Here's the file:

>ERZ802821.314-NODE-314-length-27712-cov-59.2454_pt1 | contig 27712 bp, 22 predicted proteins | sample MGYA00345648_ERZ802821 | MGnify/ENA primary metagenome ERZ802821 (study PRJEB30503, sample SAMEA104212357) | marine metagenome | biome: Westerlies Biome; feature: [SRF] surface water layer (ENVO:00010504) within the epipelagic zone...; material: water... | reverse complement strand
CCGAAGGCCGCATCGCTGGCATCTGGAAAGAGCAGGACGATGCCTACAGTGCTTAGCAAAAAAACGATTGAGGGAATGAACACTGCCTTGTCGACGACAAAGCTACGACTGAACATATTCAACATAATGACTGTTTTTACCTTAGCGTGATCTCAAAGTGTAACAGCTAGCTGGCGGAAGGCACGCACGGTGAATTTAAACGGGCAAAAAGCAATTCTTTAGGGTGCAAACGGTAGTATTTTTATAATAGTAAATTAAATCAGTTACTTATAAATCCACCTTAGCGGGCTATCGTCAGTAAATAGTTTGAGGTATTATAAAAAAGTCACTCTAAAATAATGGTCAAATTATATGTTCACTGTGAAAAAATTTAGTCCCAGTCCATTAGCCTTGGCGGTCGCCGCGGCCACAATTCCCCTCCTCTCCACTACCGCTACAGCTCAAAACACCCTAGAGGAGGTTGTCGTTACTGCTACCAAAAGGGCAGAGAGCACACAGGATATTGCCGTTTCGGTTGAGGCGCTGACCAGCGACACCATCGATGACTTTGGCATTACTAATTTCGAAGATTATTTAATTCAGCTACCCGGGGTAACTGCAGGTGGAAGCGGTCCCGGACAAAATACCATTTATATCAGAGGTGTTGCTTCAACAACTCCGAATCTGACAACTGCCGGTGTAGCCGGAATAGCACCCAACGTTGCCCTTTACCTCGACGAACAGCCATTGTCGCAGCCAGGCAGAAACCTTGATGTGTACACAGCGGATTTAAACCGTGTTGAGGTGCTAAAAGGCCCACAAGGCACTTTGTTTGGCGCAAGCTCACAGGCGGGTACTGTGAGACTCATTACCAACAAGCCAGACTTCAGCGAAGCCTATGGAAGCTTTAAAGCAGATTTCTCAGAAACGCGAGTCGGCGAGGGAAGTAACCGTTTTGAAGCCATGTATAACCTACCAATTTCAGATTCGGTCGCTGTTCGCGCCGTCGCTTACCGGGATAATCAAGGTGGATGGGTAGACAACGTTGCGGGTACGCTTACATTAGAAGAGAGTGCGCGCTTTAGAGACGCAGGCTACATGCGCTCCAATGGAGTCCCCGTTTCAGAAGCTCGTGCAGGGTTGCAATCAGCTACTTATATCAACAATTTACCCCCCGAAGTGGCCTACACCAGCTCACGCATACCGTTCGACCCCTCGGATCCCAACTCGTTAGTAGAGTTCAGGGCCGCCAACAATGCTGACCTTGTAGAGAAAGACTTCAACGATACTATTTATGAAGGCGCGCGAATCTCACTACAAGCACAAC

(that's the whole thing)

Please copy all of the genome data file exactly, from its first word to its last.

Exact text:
>ERZ802821.314-NODE-314-length-27712-cov-59.2454_pt1 | contig 27712 bp, 22 predicted proteins | sample MGYA00345648_ERZ802821 | MGnify/ENA primary metagenome ERZ802821 (study PRJEB30503, sample SAMEA104212357) | marine metagenome | biome: Westerlies Biome; feature: [SRF] surface water layer (ENVO:00010504) within the epipelagic zone...; material: water... | reverse complement strand
CCGAAGGCCGCATCGCTGGCATCTGGAAAGAGCAGGACGATGCCTACAGTGCTTAGCAAAAAAACGATTGAGGGAATGAACACTGCCTTGTCGACGACAAAGCTACGACTGAACATATTCAACATAATGACTGTTTTTACCTTAGCGTGATCTCAAAGTGTAACAGCTAGCTGGCGGAAGGCACGCACGGTGAATTTAAACGGGCAAAAAGCAATTCTTTAGGGTGCAAACGGTAGTATTTTTATAATAGTAAATTAAATCAGTTACTTATAAATCCACCTTAGCGGGCTATCGTCAGTAAATAGTTTGAGGTATTATAAAAAAGTCACTCTAAAATAATGGTCAAATTATATGTTCACTGTGAAAAAATTTAGTCCCAGTCCATTAGCCTTGGCGGTCGCCGCGGCCACAATTCCCCTCCTCTCCACTACCGCTACAGCTCAAAACACCCTAGAGGAGGTTGTCGTTACTGCTACCAAAAGGGCAGAGAGCACACAGGATATTGCCGTTTCGGTTGAGGCGCTGACCAGCGACACCATCGATGACTTTGGCATTACTAATTTCGAAGATTATTTAATTCAGCTACCCGGGGTAACTGCAGGTGGAAGCGGTCCCGGACAAAATACCATTTATATCAGAGGTGTTGCTTCAACAACTCCGAATCTGACAACTGCCGGTGTAGCCGGAATAGCACCCAACGTTGCCCTTTACCTCGACGAACAGCCATTGTCGCAGCCAGGCAGAAACCTTGATGTGTACACAGCGGATTTAAACCGTGTTGAGGTGCTAAAAGGCCCACAAGGCACTTTGTTTGGCGCAAGCTCACAGGCGGGTACTGTGAGACTCATTACCAACAAGCCAGACTTCAGCGAAGCCTATGGAAGCTTTAAAGCAGATTTCTCAGAAACGCGAGTCGGCGAGGGAAGTAACCGTTTTGAAGCCATGTATAACCTACCAATTTCAGATTCGGTCGCTGTTCGCGCCGTCGCTTACCGGGATAATCAAGGTGGATGGGTAGACAACGTTGCGGGTACGCTTACATTAGAAGAGAGTGCGCGCTTTAGAGACGCAGGCTACATGCGCTCCAATGGAGTCCCCGTTTCAGAAGCTCGTGCAGGGTTGCAATCAGCTACTTATATCAACAATTTACCCCCCGAAGTGGCCTACACCAGCTCACGCATACCGTTCGACCCCTCGGATCCCAACTCGTTAGTAGAGTTCAGGGCCGCCAACAATGCTGACCTTGTAGAGAAAGACTTCAACGATACTATTTATGAAGGCGCGCGAATCTCACTACAAGCACAAC